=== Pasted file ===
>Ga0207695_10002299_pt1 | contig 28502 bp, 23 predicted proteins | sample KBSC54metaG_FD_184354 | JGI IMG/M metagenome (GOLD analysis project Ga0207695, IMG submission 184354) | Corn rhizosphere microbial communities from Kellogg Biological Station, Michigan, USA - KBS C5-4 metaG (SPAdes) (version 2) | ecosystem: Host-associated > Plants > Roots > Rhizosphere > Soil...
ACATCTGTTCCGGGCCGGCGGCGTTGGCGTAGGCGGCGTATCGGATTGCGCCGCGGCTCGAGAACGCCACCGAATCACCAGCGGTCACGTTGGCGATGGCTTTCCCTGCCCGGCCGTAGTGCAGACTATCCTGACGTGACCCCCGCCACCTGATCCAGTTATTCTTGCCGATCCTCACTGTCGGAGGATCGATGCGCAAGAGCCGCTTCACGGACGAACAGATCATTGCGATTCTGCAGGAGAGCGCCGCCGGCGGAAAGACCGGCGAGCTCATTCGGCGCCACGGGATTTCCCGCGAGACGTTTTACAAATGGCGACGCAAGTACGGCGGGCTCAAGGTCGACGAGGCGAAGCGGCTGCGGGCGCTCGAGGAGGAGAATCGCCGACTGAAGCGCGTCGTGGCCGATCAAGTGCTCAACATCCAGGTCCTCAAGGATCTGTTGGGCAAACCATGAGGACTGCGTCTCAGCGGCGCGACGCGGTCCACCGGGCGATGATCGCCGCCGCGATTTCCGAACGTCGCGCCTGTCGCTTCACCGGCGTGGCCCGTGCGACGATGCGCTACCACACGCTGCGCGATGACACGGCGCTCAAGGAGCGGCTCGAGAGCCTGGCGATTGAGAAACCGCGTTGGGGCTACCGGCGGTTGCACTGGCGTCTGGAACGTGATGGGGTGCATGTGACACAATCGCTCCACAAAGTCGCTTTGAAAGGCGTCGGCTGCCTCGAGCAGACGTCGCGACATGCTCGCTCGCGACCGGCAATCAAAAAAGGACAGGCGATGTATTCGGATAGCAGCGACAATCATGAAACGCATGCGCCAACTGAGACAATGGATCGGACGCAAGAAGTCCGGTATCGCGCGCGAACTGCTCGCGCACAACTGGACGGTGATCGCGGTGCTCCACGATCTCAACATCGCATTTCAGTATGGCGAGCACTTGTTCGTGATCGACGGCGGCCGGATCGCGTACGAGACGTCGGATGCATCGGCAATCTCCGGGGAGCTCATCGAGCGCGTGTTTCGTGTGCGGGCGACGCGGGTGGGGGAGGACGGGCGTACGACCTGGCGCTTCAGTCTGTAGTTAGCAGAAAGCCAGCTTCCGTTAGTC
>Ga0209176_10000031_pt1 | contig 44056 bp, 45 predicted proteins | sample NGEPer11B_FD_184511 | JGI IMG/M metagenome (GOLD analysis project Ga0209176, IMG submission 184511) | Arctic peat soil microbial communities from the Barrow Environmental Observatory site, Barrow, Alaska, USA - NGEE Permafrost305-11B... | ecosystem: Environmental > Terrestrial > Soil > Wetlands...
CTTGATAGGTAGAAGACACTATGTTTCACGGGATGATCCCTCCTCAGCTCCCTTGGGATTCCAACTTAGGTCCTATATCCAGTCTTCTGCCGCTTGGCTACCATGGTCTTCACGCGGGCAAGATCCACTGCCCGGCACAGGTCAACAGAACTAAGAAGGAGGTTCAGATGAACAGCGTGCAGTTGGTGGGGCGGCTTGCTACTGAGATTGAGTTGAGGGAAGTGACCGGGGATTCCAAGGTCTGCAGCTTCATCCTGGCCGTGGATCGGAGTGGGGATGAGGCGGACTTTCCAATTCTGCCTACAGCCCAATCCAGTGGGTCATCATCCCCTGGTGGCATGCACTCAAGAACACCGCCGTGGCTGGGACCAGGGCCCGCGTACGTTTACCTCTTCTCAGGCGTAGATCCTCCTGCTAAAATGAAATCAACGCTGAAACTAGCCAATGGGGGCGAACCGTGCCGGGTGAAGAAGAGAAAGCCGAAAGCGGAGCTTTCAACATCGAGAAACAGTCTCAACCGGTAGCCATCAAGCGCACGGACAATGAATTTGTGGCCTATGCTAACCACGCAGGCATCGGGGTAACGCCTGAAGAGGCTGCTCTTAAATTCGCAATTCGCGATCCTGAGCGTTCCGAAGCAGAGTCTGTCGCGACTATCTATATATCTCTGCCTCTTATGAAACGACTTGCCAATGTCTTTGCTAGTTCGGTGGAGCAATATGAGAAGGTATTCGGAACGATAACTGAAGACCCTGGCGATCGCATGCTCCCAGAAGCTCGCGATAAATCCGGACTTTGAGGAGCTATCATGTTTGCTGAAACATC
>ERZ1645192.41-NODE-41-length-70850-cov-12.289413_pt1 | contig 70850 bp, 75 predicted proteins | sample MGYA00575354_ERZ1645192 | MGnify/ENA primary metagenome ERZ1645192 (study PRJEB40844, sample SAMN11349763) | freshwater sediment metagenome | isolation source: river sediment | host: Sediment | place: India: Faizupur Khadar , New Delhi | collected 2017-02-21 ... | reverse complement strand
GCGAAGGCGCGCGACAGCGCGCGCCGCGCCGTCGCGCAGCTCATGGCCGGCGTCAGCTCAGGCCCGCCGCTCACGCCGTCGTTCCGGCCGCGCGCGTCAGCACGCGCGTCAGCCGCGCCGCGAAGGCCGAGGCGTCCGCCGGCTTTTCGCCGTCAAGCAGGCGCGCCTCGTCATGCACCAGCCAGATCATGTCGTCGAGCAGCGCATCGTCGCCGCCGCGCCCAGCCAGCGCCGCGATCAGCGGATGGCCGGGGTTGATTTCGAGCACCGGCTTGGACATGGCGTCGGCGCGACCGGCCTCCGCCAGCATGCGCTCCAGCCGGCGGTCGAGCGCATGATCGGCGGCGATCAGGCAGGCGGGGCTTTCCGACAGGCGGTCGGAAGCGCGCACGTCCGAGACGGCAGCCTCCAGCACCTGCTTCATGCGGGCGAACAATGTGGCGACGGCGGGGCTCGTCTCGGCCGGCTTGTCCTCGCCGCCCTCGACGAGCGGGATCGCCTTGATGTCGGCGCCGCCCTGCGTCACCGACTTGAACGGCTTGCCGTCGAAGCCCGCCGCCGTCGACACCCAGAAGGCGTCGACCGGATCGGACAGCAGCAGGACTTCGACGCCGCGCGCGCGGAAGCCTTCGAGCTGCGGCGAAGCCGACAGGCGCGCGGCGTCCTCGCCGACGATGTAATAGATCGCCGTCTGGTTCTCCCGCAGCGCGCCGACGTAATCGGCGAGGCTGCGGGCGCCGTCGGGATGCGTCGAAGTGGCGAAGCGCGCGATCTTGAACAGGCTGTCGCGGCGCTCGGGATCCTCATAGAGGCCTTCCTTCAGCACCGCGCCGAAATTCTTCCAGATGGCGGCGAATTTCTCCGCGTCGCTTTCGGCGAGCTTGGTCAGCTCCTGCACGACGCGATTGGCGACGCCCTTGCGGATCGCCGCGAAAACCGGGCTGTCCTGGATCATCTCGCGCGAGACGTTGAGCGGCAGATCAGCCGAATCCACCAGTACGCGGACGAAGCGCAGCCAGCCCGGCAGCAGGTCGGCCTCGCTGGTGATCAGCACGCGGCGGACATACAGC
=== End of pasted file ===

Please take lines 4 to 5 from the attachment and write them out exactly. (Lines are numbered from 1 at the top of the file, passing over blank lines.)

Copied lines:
CTTGATAGGTAGAAGACACTATGTTTCACGGGATGATCCCTCCTCAGCTCCCTTGGGATTCCAACTTAGGTCCTATATCCAGTCTTCTGCCGCTTGGCTACCATGGTCTTCACGCGGGCAAGATCCACTGCCCGGCACAGGTCAACAGAACTAAGAAGGAGGTTCAGATGAACAGCGTGCAGTTGGTGGGGCGGCTTGCTACTGAGATTGAGTTGAGGGAAGTGACCGGGGATTCCAAGGTCTGCAGCTTCATCCTGGCCGTGGATCGGAGTGGGGATGAGGCGGACTTTCCAATTCTGCCTACAGCCCAATCCAGTGGGTCATCATCCCCTGGTGGCATGCACTCAAGAACACCGCCGTGGCTGGGACCAGGGCCCGCGTACGTTTACCTCTTCTCAGGCGTAGATCCTCCTGCTAAAATGAAATCAACGCTGAAACTAGCCAATGGGGGCGAACCGTGCCGGGTGAAGAAGAGAAAGCCGAAAGCGGAGCTTTCAACATCGAGAAACAGTCTCAACCGGTAGCCATCAAGCGCACGGACAATGAATTTGTGGCCTATGCTAACCACGCAGGCATCGGGGTAACGCCTGAAGAGGCTGCTCTTAAATTCGCAATTCGCGATCCTGAGCGTTCCGAAGCAGAGTCTGTCGCGACTATCTATATATCTCTGCCTCTTATGAAACGACTTGCCAATGTCTTTGCTAGTTCGGTGGAGCAATATGAGAAGGTATTCGGAACGATAACTGAAGACCCTGGCGATCGCATGCTCCCAGAAGCTCGCGATAAATCCGGACTTTGAGGAGCTATCATGTTTGCTGAAACATC
>ERZ1645192.41-NODE-41-length-70850-cov-12.289413_pt1 | contig 70850 bp, 75 predicted proteins | sample MGYA00575354_ERZ1645192 | MGnify/ENA primary metagenome ERZ1645192 (study PRJEB40844, sample SAMN11349763) | freshwater sediment metagenome | isolation source: river sediment | host: Sediment | place: India: Faizupur Khadar , New Delhi | collected 2017-02-21 ... | reverse complement strand